|Method||Precision ()||Recall ()||F1 ()||Precision ()||Recall ()||F1 ()|
|Finkel and Manning (2009)||-||-||-|
|Muis and Lu (2017)|
|Katiyar and Cardie (2018)|
|Ju et al. (2018)999Note that in ACE-2005, Ju et al. (2018) did their experiments with a different split from Lu and Roth (2015) that we follow.|
|Wang and Lu (2018)|
Wang et al. (2018)101010Wang et al. (2018)
did not report precision and recall scores. Instead ofWang et al. (2018), Wang and Lu (2018) reported the scores for the model of Wang et al. (2018).
|Sohrab and Miwa (2018)||-||-||-|
|This work [BERT]|
|Precision ()||Recall ()||F1 ()||Precision ()||Recall ()||F1 ()|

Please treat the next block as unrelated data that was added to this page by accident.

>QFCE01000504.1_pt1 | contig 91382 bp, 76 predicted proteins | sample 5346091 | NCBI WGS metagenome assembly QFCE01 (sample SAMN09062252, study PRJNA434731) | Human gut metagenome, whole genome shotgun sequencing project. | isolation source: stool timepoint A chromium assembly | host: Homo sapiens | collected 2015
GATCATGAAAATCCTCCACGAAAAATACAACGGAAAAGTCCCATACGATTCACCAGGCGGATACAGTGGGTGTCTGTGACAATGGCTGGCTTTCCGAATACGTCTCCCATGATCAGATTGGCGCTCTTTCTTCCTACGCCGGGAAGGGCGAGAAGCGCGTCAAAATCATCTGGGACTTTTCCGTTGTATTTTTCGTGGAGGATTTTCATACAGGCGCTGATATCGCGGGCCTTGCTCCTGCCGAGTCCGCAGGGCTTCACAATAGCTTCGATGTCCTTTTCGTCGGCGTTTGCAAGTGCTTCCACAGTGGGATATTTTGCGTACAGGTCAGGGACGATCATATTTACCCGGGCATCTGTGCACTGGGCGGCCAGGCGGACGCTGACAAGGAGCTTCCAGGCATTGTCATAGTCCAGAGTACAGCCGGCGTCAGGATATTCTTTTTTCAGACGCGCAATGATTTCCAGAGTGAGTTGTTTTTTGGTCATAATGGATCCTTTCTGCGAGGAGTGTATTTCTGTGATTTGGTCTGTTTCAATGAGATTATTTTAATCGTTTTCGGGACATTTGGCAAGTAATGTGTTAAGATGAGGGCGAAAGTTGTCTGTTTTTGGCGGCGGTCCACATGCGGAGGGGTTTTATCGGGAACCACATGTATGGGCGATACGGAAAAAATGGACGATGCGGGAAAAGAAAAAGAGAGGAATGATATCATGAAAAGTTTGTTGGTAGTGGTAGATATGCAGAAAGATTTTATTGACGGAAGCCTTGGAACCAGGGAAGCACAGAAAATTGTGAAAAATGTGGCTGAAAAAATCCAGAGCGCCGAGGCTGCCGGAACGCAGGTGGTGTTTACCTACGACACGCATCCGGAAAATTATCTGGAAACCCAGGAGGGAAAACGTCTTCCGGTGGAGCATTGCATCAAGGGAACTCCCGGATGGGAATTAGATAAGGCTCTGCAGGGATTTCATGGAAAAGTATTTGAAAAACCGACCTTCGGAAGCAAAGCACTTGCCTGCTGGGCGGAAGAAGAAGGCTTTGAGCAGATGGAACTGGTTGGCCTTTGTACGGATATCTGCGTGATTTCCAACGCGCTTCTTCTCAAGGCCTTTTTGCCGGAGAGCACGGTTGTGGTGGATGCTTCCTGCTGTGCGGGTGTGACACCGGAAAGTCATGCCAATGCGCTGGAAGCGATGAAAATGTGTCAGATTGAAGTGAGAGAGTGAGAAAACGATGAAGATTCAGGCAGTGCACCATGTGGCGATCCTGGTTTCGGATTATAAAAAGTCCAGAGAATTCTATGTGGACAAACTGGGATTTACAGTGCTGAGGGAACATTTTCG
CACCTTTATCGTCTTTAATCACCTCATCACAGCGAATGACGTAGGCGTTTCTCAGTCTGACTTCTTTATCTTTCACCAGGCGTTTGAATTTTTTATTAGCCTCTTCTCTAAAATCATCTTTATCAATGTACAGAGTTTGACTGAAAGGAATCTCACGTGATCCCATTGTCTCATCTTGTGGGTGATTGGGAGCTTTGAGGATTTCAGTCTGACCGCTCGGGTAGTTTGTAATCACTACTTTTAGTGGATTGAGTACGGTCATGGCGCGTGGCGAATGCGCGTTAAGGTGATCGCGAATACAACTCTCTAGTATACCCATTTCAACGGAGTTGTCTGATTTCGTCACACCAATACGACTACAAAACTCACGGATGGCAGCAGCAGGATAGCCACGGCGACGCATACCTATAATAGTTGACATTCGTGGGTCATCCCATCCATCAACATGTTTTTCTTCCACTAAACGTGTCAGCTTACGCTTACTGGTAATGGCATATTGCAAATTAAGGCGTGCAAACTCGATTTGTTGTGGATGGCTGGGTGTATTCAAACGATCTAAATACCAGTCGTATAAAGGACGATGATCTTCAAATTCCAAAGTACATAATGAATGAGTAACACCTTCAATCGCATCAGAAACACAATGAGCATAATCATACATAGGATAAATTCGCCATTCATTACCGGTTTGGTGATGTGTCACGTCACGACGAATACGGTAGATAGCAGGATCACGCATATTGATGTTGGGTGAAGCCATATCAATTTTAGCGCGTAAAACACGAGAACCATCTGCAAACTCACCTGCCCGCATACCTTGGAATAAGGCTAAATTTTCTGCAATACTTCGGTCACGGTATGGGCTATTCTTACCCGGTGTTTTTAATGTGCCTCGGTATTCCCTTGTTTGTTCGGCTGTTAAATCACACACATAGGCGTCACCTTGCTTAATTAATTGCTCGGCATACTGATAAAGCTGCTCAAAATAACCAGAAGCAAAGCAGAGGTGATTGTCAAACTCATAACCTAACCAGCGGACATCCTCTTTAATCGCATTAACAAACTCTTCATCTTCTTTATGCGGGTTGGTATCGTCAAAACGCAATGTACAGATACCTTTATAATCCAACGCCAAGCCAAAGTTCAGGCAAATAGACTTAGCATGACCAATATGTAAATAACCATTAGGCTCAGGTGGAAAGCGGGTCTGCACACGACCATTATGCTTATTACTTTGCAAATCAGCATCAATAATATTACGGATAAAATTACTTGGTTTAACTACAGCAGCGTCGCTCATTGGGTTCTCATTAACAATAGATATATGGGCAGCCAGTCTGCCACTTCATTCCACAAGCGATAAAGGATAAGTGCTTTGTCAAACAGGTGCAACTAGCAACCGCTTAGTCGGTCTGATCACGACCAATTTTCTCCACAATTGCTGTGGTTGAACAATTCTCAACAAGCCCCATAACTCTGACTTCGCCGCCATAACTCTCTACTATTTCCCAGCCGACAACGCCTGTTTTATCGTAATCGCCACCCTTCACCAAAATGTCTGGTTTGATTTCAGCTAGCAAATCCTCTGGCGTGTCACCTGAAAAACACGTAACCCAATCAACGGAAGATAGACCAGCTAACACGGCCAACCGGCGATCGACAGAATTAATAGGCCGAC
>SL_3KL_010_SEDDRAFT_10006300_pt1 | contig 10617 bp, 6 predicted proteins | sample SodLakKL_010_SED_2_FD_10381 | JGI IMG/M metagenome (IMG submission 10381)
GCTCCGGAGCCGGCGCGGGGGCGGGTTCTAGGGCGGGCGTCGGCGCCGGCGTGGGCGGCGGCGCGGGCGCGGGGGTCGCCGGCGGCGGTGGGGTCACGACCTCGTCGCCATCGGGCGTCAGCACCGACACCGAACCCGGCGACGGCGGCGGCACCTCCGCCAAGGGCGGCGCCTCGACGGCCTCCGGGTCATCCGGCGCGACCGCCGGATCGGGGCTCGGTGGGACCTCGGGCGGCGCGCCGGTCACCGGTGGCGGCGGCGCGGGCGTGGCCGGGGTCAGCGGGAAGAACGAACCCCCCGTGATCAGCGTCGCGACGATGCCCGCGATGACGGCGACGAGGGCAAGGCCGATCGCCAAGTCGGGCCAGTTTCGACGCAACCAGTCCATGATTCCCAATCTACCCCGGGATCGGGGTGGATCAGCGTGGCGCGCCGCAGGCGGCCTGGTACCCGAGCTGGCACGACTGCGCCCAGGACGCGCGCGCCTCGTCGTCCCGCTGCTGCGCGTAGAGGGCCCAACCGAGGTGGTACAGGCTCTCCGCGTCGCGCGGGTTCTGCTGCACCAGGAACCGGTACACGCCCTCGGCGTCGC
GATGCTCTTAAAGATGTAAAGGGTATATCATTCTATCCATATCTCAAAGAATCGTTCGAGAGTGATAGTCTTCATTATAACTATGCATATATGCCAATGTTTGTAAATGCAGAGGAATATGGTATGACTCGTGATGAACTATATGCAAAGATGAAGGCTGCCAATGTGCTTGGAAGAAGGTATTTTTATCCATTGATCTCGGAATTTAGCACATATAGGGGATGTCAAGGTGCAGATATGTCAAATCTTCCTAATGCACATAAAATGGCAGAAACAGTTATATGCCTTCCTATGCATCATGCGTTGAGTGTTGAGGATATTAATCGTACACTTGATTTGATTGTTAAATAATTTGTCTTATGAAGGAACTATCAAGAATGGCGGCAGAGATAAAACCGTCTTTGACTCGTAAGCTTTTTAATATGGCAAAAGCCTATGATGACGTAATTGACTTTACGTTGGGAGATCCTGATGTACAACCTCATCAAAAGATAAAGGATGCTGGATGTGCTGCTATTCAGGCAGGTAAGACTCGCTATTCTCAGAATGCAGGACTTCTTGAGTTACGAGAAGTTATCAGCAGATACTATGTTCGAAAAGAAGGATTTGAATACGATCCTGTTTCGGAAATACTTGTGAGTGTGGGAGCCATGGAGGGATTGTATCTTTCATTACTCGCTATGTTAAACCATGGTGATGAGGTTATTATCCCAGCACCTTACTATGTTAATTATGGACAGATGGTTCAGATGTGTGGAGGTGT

Table 3 presents comparisons of our model with existing methods. Note that some existing methods use embeddings of POS tags as an additional input feature whereas our method does not. Our method outperforms the existing methods with and in terms of F1-score when combined with conventional word embeddings. Especially, our method brings much higher recall values than the other methods. The recall scores are improved by and on ACE-2005 and GENIA datasets, respectively. These results demonstrate that our training and decoding algorithms are quite effective for extracting nested entities. Moreover, when we use BERT as contextual word embeddings, we achieve an F1-score of on ACE-2005. This result shows that BERT is very powerful for this task, too. On the other hand, BERT does not perform well on GENIA. We assume that this is because the domain of GENIA is quite different from that of the corpus used for training the BERT model. Regardless, it is demonstrated that our method outperforms existing methods.